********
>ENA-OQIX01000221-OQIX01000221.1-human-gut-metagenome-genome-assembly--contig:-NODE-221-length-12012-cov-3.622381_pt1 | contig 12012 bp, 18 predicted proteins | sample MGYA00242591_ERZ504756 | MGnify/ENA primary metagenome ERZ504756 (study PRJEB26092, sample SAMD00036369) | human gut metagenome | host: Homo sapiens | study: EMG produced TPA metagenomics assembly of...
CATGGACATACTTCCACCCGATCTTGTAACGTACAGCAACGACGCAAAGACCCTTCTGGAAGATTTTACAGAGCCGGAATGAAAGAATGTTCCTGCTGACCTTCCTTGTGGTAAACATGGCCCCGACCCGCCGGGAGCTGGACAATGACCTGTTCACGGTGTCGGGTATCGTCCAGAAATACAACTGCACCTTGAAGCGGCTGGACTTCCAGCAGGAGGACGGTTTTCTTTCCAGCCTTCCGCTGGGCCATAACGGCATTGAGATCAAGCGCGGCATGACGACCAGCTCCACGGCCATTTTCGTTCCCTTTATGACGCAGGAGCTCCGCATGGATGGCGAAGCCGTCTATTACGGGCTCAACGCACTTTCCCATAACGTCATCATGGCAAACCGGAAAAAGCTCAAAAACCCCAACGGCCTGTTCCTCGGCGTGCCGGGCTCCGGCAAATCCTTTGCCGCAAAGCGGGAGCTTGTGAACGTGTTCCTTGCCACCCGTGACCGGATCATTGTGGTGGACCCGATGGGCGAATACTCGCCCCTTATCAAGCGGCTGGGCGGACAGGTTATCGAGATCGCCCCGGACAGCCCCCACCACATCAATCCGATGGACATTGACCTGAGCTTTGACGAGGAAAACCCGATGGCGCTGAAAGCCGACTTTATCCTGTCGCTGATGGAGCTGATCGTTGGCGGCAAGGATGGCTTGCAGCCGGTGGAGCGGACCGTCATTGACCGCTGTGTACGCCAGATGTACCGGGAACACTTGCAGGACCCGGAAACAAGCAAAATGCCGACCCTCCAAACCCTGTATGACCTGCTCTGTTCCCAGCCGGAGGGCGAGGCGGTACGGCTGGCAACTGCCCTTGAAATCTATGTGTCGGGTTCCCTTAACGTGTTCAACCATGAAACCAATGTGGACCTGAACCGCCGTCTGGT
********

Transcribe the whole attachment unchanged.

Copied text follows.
>ENA-OQIX01000221-OQIX01000221.1-human-gut-metagenome-genome-assembly--contig:-NODE-221-length-12012-cov-3.622381_pt1 | contig 12012 bp, 18 predicted proteins | sample MGYA00242591_ERZ504756 | MGnify/ENA primary metagenome ERZ504756 (study PRJEB26092, sample SAMD00036369) | human gut metagenome | host: Homo sapiens | study: EMG produced TPA metagenomics assembly of...
CATGGACATACTTCCACCCGATCTTGTAACGTACAGCAACGACGCAAAGACCCTTCTGGAAGATTTTACAGAGCCGGAATGAAAGAATGTTCCTGCTGACCTTCCTTGTGGTAAACATGGCCCCGACCCGCCGGGAGCTGGACAATGACCTGTTCACGGTGTCGGGTATCGTCCAGAAATACAACTGCACCTTGAAGCGGCTGGACTTCCAGCAGGAGGACGGTTTTCTTTCCAGCCTTCCGCTGGGCCATAACGGCATTGAGATCAAGCGCGGCATGACGACCAGCTCCACGGCCATTTTCGTTCCCTTTATGACGCAGGAGCTCCGCATGGATGGCGAAGCCGTCTATTACGGGCTCAACGCACTTTCCCATAACGTCATCATGGCAAACCGGAAAAAGCTCAAAAACCCCAACGGCCTGTTCCTCGGCGTGCCGGGCTCCGGCAAATCCTTTGCCGCAAAGCGGGAGCTTGTGAACGTGTTCCTTGCCACCCGTGACCGGATCATTGTGGTGGACCCGATGGGCGAATACTCGCCCCTTATCAAGCGGCTGGGCGGACAGGTTATCGAGATCGCCCCGGACAGCCCCCACCACATCAATCCGATGGACATTGACCTGAGCTTTGACGAGGAAAACCCGATGGCGCTGAAAGCCGACTTTATCCTGTCGCTGATGGAGCTGATCGTTGGCGGCAAGGATGGCTTGCAGCCGGTGGAGCGGACCGTCATTGACCGCTGTGTACGCCAGATGTACCGGGAACACTTGCAGGACCCGGAAACAAGCAAAATGCCGACCCTCCAAACCCTGTATGACCTGCTCTGTTCCCAGCCGGAGGGCGAGGCGGTACGGCTGGCAACTGCCCTTGAAATCTATGTGTCGGGTTCCCTTAACGTGTTCAACCATGAAACCAATGTGGACCTGAACCGCCGTCTGGT